Itch-Dominant Atopic Dermatitis Often Flies Under the Radar
In the clinical experience of Jonathan I. Silverberg, MD, PhD, MPH, atopic dermatitis (AD) patients with severe itch and mild to moderate lesions often fall through the cracks on the road to optimal treatment.
That’s because a disconnect often exists between clinician-reported and patient-reported outcome measures, Silverberg, director of clinical research in the division of dermatology at George Washington University School of Medicine and Health Sciences, said during the Revolutionizing Atopic Dermatitis virtual symposium. For example, multiple studies showed only weak to moderate correlations between the patient-focused Worst Itch Numeric Rating Scale (NRS) and Average Pruritus NRS compared with clinician-reported outcomes such as the Eczema Area and Severity Index (EASI), the objective SCORAD, body surface area (BSA), and the Validated Investigator Global Assessment for Atopic Dermatitis (vIGA-AD), with only moderate correlation coefficients ranging from 0.3 to 0.6.
“These findings suggest that clinician-reported outcome measures are poor indicators of the patient experience,” he said. “We need to do a better job capturing patient-reported outcomes to understand how patients are impacted. But there’s something more novel to this because the weak correlations may also suggest that itch and other symptoms follow a different course than the signs of the disease. Just because the lesions flare up doesn’t mean the itch does, and vice versa. Anecdotally, this came up at many patient encounters where the skin looked good, but the patient was miserable with itch.”
To understand how the combination of itch and lesion severity predicts the severity assessment, longitudinal course, burden, and treatment of AD, Silverberg and colleagues prospectively evaluated 592 adults with AD . They defined four different AD subsets using the verbal rating scale for NRS average itch combined with either the EASI, objective-SCORAD, or vIGA-AD as follows: mild-moderate itch and lesions (MI/ML), mild-moderate itch and severe lesions (MI/SL), severe itch and mild-moderate lesions (SI/ML; the itch dominant subset), and severe itch and lesions (SI/SL). They found that most patients had MI/ML (59.4%-62.3%), followed by SI/ML (21.3%-29.1%), SI/SL (6%-12.9%), and MI/SL (3.8%-6.4%). SI/ML was more common in female and Black patients.
In addition, patients with MI/SL or SI/ML described their AD as being more severe on patient global assessment and had poor quality of life (QOL) scores, while patients with SI/SL were most likely to describe their disease as severe and have poor QOL scores. Patients with SI/ML described their disease as being more severe overall, yet patients with MI/SL or SI/SL were far more likely to be assigned severe PGA scores by clinicians. “The patients who have severe itch and mild lesions consider their disease severe, but the clinician is missing it,” Silverberg said. “Occasionally they’re picking it up but they’re missing a lot of these severe itch cases when there are milder lesions.”
In other findings, patients who had baseline MI/SL, SI/ML, and SI/SL were associated with similar frequency of AD flares, periods of AD clearance/remission, more itch triggers, and longitudinal courses over time, “which is remarkable,” he said. “It means those that have severe itch, even when they have milder lesions, are going to have unstable, more persistent disease, and have a harder time keeping control of it, and are ultimately going to require systemic therapies.” In fact, most patients with SI/SL (57.8%-66.7%) and MI/SL (53.9%-57.7%) but fewer patients with MI/ML (36.7%-38.4%) and SI/ML (30.8%-32%) initiated systemic, biologic, or phototherapy for their AD during follow-up. “There is a real upshot here clinically, in that patients are just not getting stepped up appropriately to achieve better control of their disease when they have itch-dominant AD,” Silverberg said.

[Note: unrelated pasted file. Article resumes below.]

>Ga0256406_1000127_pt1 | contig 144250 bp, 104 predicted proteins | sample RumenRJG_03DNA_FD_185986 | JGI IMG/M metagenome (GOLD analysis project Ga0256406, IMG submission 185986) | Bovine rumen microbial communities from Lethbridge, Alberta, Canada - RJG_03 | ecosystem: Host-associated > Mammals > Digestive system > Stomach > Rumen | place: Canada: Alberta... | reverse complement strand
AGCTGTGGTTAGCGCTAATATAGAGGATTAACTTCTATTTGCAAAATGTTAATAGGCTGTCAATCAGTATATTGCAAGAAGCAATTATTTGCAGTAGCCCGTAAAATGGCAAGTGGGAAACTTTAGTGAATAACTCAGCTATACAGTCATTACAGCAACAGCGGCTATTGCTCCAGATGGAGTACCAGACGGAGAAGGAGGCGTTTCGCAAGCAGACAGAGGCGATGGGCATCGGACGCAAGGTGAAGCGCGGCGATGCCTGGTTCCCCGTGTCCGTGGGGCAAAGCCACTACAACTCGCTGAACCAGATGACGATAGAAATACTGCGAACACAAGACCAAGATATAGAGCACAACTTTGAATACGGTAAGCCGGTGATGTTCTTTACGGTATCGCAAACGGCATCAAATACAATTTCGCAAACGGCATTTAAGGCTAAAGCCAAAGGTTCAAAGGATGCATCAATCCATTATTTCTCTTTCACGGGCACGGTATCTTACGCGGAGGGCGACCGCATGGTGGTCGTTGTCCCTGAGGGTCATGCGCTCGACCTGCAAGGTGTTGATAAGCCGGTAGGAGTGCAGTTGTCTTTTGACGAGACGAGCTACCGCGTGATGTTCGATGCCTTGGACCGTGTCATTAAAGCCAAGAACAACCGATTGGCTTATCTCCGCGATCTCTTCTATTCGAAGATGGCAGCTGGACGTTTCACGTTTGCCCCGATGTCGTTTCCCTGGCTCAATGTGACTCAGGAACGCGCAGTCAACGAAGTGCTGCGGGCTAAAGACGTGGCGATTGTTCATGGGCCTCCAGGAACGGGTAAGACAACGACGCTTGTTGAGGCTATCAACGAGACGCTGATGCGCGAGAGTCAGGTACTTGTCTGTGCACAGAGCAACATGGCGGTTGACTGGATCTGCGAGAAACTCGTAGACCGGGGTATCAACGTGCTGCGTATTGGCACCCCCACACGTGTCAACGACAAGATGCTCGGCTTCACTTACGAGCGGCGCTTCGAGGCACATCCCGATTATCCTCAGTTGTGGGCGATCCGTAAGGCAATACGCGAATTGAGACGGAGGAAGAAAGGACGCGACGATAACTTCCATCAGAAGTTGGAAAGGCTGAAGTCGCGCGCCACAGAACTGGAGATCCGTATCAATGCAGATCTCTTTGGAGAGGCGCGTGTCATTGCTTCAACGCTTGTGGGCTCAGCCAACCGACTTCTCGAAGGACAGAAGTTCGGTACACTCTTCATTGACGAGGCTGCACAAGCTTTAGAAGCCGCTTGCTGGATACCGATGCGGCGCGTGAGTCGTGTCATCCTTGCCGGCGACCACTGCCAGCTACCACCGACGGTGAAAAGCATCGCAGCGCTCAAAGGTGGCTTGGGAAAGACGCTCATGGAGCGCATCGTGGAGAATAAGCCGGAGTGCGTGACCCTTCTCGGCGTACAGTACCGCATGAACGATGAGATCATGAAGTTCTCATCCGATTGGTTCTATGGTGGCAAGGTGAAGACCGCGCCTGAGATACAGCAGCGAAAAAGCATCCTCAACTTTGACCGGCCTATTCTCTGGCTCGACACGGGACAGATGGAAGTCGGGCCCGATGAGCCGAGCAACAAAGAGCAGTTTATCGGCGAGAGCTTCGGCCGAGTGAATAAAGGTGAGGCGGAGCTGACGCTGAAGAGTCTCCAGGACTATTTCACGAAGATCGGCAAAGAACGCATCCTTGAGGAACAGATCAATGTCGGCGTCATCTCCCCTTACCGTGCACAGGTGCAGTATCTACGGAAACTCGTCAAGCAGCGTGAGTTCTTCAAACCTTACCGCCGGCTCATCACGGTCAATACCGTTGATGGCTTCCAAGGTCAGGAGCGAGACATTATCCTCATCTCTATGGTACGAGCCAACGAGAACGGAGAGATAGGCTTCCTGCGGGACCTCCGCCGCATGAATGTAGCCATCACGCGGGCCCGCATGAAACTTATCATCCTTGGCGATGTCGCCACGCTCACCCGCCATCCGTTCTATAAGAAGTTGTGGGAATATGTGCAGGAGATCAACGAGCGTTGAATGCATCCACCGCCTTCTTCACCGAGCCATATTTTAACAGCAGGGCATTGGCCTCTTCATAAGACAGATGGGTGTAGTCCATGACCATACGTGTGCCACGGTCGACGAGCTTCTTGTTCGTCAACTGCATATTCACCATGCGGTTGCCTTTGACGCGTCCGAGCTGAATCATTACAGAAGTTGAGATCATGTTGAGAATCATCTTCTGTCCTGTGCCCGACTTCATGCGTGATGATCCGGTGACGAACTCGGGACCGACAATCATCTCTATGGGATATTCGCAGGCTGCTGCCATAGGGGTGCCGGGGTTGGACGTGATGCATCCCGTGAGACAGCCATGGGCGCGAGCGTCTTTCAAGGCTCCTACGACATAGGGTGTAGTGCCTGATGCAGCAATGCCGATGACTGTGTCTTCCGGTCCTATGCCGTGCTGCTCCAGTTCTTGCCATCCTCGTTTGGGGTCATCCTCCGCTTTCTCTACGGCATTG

He described itch-dominant AD as a novel disease phenotype that requires further investigation. “Why is it that some patients are getting such severe itch and milder looking lesions?” he asked. “I don’t think it’s just a matter of poor outcome measures that we have. So, what is it? It’s not entirely clear. Clinically, itch-dominant AD is important as it relates to the issues of diversity and skin of color because in darker skin tones, we cannot easily appreciate erythema. We may totally miss the active lesions. I think that’s a big part of why we see this itch-dominant AD more commonly in Black patients. Therefore, it is so important to ask our patients about their symptoms and to assess the severity of itch. But, even if they have what we think are milder lesions and severe itch, we must recognize they may not be well controlled. They may not be happy. They may have poor quality of life, and they may need to be stepped up appropriately. We need a lot more information to guide the assessment and management of this important subset of patients.”
Silverberg disclosed that he is a consultant to numerous pharmaceutical companies, receives fees for non-CME/CE services from Eli Lilly, Leo Pharma, Pfizer, Regeneron, and Sanofi Genzyme, as well as contracted research fees from Galderma.
This article originally appeared on MDedge.com, part of the Medscape Professional Network.